This post was sponsored by WaterWipes as part of an Ambassador Program for Influence Central and all opinions expressed in my post are my own. I received complimentary products to facilitate my review.
Prestyn and I recently had a few friends over to have a play date and make fall themed hand print art. These were super fun but really messy. I was so happy to have WaterWipes available for clean up and so were the other moms. Here is the tutorial for this adorable keepsake craft:
Fall Hand Print Tree Tutorial
- White card stock paper
- Finger paint
- Paint brushes (round and flat brushes)
- Black paint marker
- WaterWipes for cleanup
I also used a coated table cloth to make clean up a little easier.
First, you will want to paint your child’s hand with a mixture of yellow, orange and red finger paint. We used one brush for each color so that we could do this part quickly. This is where the play date aspect came in really handy. We did one child at a time, so we had many hands to help with the project. When you are ready to make the hand prints, try to place their hand down flat, but if that doesn’t happen that is okay too. Keep making hand (or fist) prints, adding paint to their hands as necessary until you get the tree foliage you want, or your child gets tired of it. Our paint was much thinner than we wanted but it worked out all right. Try getting Crayola brand for a better consistency.
Every baby had a different reaction to having the paint put onto their hands. It was fun to watch. Some immediately loved squishing it around on their hands and some seemed really unsure of what the heck we were doing to them at first. Once they realized how it worked, though, they all loved plopping the color onto the paper and they especially liked helping with the clean up. Since WaterWipes are chemical free you don’t need to worry when you have your little one help in the clean up process. Some of the babies who attended our play date have very sensitive skin (any scent at all can set them out in hives) and they had no problems with these wipes at all.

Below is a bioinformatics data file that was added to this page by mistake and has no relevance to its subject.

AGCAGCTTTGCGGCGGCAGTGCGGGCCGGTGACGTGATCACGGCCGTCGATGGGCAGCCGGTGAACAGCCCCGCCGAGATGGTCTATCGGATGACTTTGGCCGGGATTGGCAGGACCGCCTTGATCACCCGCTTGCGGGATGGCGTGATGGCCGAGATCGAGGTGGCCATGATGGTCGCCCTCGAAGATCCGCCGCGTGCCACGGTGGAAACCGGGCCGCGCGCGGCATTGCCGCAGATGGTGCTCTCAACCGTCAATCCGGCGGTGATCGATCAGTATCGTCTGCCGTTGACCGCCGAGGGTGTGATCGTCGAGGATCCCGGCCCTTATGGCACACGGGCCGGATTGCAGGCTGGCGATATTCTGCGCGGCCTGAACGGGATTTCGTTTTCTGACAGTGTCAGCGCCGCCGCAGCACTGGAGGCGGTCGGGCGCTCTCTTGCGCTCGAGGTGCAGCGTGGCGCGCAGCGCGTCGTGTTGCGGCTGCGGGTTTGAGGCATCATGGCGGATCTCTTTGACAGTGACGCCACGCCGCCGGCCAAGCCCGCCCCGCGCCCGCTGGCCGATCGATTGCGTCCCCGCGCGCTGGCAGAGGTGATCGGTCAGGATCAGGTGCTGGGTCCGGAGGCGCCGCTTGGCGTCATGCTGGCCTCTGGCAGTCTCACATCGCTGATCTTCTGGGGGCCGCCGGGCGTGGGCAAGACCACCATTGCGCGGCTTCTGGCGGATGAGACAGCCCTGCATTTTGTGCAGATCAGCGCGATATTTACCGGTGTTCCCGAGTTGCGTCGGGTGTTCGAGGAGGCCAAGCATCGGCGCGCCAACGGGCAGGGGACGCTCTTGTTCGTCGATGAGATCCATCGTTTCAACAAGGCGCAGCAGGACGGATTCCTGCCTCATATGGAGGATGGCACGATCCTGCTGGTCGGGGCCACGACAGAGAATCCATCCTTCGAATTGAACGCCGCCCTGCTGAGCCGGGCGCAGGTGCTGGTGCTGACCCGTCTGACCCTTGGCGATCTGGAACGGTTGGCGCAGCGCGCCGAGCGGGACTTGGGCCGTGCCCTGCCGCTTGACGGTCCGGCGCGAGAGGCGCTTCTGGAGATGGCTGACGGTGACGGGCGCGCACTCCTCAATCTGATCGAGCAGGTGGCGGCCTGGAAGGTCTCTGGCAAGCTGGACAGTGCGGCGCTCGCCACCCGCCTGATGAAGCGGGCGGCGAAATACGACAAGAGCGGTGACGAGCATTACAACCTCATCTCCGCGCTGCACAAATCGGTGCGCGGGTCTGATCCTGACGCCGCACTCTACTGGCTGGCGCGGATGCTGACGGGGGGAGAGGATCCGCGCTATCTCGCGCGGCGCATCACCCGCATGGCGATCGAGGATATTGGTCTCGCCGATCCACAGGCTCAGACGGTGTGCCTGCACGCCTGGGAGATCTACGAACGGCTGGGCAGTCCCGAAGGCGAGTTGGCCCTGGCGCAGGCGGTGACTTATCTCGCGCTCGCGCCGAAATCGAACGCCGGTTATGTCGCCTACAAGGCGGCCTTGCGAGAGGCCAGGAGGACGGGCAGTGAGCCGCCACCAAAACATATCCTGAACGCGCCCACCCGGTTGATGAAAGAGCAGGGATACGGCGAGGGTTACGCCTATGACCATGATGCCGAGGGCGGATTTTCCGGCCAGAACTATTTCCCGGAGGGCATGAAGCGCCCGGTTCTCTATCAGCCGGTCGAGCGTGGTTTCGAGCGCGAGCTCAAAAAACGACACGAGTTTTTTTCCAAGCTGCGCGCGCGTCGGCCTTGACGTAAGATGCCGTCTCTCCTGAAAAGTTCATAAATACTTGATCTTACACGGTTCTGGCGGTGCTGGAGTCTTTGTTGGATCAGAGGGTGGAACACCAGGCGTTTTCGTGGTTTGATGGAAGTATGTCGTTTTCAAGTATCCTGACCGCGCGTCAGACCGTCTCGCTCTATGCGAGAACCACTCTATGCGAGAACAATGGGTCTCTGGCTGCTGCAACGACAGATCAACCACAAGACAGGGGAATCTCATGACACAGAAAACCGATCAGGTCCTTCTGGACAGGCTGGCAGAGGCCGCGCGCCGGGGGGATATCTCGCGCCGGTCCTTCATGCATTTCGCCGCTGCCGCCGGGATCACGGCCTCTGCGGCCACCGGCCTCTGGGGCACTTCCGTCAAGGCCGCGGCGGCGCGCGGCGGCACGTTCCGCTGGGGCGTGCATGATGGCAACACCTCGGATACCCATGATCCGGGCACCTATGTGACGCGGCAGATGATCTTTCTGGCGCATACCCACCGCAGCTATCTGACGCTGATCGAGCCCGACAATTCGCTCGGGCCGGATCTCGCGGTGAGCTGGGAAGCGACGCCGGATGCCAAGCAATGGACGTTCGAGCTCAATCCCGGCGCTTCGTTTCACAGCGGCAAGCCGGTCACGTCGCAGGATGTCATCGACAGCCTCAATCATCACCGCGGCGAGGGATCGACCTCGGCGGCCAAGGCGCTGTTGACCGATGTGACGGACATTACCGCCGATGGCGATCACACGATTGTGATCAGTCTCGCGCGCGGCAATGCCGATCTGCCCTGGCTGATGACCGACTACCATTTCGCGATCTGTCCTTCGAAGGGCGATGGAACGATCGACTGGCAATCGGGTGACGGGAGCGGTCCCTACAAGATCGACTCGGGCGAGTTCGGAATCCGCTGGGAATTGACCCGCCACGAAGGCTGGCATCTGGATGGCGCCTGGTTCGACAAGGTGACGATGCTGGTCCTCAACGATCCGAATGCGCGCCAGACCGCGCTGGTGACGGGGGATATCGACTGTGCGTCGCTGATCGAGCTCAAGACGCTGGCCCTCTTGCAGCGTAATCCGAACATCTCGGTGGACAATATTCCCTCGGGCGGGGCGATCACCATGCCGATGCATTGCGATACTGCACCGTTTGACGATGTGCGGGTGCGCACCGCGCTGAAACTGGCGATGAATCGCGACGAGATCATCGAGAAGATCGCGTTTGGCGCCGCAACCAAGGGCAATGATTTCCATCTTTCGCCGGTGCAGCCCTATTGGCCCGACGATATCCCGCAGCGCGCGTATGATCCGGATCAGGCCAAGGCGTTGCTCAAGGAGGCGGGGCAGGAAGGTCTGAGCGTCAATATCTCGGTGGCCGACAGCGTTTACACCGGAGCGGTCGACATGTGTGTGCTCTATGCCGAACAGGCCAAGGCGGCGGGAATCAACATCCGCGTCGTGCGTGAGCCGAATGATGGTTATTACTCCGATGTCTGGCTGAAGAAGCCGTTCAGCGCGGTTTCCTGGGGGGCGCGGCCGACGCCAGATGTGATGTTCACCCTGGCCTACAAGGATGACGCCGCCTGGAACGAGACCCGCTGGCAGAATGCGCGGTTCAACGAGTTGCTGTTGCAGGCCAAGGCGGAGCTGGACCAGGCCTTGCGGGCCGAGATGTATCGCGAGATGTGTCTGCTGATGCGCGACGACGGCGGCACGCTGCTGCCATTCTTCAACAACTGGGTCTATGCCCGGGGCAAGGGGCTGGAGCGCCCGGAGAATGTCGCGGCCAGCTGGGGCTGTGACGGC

Once the kids are cleaned up and the finger paint is dry, you can use a black paint marker to draw a tree trunk and branches to fit your childs “leaves.” This is where you have a chance to get creative. You can do a simple silhouette or something more elaborate; whatever fits your artistic comfort level. Casey drew the tree trunks for all the kids after their paintings were dry. If you like the style of what she did, check back soon because Casey may offer the tree trunks as a printable that you can let your child add their hand print to. Once the trees were drawn, she used a sponge painter and brush to add the pumpkins and grass. To create the half hidden pumpkin shapes, use a piece of paper to protect the tree or tree root and once you’ve stamped the pumpkin, use a brush to spread the paint down to fill in the gaps. After the orange was dry, she used a small round brush and some green finger paint to add the grooves, stems and vines to each pumpkin. Finally, she used a medium-sized flat brush and more green finger paint to add the grass.
Here are the other ones that were made at the play group. Each is unique and they are all beautiful.
Our guests walked away with a unique fall keepsake and free WaterWipes to try at home. I think everyone enjoyed their play date and they said they were impressed with how well the WaterWipes cleaned up the finger paint mess.
I really love how each print came out and I will treasure Prestyns for years to come.
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